Newer drugs, such as Forteo, act on both sides of the equation— meaning it increases the rate of bone creation and slows resorption. However, Forteo has to be injected daily. Forteo costs $3100 (retail) for a 4 week supply (28 doses) or about $111 per shot. In 2010, the price per shot was $947.20. In 2016, Forteo's wholesale price was 2551.77. Because of the price, insurers don’t like to pay for it, preferring Fosamax, which costs pennies a day. Researchers have also found that Forteo increases risk of bone cancer for rats. I’m not a rat, but I don’t like needles. That's why I'm trying to do as much as I can to maintain the bone that I have without drugs. In any event, based on the New York Times article, I'm not a candidate for the drug yet in any case.
However, the Mayo Clinic also says that if BAP is too high, that indicates that bone turnover is too fast. In fact, BAP is expected to decrease by 25% when patients are treated to block resorption— as I was. So maybe all I'm seeing is my levels returning to the pre-alendronate status. I don't know what my level was pre-treatment because I was diagnosed based on a bone mineral density (BMD) scan, nothing more. I also don't know what my BAP level was after being on the alendronate because I was off it for six months before I saw the specialist. She wasn't happy about that because she would have liked to see that data point, but it is what it is. Speaking of BMD scans, I didn't have one this year, but will have one next July, along with another set of blood tests.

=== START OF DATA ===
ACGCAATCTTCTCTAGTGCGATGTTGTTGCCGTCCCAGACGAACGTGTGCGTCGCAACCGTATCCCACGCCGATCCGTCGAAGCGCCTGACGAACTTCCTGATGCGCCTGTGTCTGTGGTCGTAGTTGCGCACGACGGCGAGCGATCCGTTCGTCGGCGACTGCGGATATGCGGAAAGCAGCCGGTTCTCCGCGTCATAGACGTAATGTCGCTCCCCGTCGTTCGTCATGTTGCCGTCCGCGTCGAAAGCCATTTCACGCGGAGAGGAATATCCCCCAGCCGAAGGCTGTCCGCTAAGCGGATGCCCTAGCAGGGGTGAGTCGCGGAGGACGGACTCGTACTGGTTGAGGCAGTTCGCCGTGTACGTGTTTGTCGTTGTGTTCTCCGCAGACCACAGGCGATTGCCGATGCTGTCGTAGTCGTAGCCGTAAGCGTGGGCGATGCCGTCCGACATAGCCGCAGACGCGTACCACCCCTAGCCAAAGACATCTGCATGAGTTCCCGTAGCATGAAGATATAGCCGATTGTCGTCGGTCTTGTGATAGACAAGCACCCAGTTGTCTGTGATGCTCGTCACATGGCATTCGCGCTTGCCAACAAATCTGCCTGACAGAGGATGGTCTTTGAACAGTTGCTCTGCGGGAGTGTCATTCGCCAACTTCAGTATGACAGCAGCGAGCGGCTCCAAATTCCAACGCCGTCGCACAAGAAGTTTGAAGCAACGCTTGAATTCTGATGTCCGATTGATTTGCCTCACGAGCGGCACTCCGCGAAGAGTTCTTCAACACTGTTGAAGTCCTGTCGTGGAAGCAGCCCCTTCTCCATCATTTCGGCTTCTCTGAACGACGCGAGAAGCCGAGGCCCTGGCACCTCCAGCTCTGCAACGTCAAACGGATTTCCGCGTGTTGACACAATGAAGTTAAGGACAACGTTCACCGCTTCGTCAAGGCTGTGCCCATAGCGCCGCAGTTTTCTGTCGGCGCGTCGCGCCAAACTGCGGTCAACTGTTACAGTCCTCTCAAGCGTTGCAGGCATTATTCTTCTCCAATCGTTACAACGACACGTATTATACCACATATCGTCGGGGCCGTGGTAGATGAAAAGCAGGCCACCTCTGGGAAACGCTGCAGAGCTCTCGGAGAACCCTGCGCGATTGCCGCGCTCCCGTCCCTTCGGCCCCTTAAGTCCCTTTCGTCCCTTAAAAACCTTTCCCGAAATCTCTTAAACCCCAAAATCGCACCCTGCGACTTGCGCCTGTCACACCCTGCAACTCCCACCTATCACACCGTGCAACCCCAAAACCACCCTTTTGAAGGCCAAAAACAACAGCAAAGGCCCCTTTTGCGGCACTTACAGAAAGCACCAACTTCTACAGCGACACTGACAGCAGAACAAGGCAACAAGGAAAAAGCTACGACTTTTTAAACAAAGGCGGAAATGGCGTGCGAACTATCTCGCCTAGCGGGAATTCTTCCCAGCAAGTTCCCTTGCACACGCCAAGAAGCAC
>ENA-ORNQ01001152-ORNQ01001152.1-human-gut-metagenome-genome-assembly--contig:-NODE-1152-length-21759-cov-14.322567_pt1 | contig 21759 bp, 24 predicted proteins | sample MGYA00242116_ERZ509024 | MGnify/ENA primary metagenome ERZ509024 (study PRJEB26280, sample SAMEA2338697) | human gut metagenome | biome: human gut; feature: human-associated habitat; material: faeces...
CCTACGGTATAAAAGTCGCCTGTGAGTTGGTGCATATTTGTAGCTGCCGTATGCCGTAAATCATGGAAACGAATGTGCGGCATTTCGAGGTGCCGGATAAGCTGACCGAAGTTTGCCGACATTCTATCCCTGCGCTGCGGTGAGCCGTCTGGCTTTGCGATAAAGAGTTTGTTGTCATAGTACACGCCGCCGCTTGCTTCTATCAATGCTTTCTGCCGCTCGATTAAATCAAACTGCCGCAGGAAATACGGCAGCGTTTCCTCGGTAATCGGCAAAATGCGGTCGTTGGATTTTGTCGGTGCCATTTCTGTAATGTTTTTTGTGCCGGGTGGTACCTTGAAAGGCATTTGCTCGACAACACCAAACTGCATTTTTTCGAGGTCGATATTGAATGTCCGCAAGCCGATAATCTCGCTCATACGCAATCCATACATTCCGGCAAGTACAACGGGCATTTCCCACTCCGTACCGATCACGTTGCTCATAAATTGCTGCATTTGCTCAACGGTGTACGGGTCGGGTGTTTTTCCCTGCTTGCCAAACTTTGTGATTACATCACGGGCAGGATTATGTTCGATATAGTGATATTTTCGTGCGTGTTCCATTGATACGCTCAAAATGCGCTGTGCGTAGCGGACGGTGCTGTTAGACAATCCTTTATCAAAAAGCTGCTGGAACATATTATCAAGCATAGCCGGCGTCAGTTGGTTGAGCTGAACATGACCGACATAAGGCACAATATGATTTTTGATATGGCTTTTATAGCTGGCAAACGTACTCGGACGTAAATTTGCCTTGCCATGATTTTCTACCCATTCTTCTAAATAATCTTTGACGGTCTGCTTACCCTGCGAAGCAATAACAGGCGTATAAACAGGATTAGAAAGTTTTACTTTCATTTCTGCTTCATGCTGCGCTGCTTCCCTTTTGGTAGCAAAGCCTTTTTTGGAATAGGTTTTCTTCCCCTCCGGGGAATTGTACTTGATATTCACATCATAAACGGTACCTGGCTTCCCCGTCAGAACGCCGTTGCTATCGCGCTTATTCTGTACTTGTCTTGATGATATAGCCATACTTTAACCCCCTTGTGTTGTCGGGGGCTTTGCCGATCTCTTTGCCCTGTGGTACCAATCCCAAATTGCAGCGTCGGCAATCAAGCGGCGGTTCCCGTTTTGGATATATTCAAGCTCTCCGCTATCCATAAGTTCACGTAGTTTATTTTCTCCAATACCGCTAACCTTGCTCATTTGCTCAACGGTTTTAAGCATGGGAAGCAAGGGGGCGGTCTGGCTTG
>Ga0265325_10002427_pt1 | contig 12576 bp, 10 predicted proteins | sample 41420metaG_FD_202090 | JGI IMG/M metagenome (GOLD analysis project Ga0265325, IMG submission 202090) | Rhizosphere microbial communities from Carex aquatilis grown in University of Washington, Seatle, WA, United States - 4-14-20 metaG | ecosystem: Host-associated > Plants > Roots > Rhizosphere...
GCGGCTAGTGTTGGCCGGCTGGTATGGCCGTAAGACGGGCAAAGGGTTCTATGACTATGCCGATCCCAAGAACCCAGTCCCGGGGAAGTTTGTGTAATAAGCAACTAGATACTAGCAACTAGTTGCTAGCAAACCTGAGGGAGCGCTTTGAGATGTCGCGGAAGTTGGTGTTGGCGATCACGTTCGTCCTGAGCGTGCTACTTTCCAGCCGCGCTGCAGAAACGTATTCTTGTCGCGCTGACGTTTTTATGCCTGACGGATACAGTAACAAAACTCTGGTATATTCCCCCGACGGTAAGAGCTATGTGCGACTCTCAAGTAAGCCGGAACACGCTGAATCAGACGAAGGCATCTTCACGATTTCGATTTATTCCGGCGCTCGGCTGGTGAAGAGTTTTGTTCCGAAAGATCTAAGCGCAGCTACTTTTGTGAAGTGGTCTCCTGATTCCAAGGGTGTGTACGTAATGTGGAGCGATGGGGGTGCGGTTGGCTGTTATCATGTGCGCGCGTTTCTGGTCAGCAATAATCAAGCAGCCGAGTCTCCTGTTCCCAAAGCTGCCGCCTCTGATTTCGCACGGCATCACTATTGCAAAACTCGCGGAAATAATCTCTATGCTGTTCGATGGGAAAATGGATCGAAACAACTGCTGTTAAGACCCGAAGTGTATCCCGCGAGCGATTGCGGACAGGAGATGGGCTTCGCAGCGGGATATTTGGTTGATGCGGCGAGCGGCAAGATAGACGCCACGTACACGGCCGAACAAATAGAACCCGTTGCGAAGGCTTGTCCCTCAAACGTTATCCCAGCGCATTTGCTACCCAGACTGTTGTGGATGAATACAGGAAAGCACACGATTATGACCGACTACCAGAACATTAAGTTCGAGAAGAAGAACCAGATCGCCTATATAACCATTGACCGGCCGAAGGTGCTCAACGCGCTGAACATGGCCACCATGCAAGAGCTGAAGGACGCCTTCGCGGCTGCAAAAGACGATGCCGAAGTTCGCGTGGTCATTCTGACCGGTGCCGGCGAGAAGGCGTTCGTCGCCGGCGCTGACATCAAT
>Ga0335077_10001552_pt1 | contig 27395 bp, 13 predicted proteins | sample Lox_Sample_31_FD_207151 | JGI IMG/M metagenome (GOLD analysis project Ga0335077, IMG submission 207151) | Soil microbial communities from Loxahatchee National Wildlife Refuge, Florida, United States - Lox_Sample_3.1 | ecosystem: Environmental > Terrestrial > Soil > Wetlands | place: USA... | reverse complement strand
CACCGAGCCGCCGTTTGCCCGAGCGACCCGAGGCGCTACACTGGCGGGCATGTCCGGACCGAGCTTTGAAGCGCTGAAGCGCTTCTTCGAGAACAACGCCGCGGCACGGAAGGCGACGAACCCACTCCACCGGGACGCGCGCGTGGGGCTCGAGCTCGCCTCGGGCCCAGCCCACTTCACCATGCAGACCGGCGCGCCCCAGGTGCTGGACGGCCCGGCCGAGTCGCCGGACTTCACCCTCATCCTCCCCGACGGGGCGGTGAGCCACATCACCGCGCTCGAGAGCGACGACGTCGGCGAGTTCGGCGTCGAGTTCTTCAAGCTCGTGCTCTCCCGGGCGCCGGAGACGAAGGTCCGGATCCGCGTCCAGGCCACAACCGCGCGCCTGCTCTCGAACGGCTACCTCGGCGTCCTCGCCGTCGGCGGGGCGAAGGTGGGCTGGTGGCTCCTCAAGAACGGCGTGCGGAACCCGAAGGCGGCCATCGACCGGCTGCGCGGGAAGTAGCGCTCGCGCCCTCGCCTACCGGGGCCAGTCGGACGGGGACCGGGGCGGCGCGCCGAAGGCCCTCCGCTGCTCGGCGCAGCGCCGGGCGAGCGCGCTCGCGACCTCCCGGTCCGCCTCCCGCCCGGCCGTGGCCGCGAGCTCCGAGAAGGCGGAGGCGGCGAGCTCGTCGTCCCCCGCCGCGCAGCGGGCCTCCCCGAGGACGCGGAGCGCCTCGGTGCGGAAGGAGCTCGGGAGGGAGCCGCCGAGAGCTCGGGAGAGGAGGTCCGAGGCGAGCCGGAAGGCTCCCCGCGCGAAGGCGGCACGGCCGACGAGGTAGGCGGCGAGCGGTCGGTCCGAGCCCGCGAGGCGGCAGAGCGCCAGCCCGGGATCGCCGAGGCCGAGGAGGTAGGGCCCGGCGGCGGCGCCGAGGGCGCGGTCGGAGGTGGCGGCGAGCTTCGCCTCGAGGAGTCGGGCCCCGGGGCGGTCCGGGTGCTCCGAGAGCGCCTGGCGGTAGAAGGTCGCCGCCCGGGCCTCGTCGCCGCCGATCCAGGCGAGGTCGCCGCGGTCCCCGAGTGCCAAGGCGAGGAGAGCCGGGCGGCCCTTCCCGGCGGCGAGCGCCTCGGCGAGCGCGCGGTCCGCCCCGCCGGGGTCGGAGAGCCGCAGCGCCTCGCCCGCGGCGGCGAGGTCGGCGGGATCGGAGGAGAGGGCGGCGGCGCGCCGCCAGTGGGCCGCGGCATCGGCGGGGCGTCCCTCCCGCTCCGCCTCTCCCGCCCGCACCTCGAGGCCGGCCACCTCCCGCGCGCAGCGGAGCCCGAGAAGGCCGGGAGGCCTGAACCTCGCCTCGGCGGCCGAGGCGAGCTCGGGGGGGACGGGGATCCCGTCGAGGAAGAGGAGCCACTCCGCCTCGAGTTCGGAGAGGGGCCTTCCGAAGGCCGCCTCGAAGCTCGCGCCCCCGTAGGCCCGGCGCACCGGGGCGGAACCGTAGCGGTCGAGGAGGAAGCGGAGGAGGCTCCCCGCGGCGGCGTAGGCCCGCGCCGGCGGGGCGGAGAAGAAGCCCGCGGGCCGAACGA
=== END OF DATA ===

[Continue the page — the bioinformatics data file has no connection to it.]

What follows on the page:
My alkaline phosphatase bone isoenzyme in both tests are in the lower end of the normal range, which for post-menopausal women is listed as 14.2 - 42.7 mcg/L (microgram per liter). Two points aren't enough data to make any determination whatever, of course, but absent any new negative information I come across, I think this is a positive trend. I want my osteoblasts to be making more bone! Of course, if they are making more bone because my osteoclasts are working overtime to resorb my bones, that wouldn't be optimal.
Per this site, the urine sample is where evidence of bone resorption rate would be. I didn't get the urine results for some reason, only the blood results. I did ask the doctor about the urine test, and she said it was normal. But I have no way to compare last year's numbers to this. I suppose I could go back and ask for the urine numbers. Now that I know what's in them, I think I might. Though it doesn't look like I have last year's urine results either. Hmm…
Bottom LineExcept for telling me to back off the vitamin D, the doctor was pleased with the blood tests and the lifestyle changes that I've made. I really, really, really don't want to lose any more bone— and I really, really, really don't want to have to go back on alendronate or any other drug. She noted again that I am short and petite, and so the T-scores might not be the best benchmark for me. Rather, it will be more important to see how the numbers trend over time.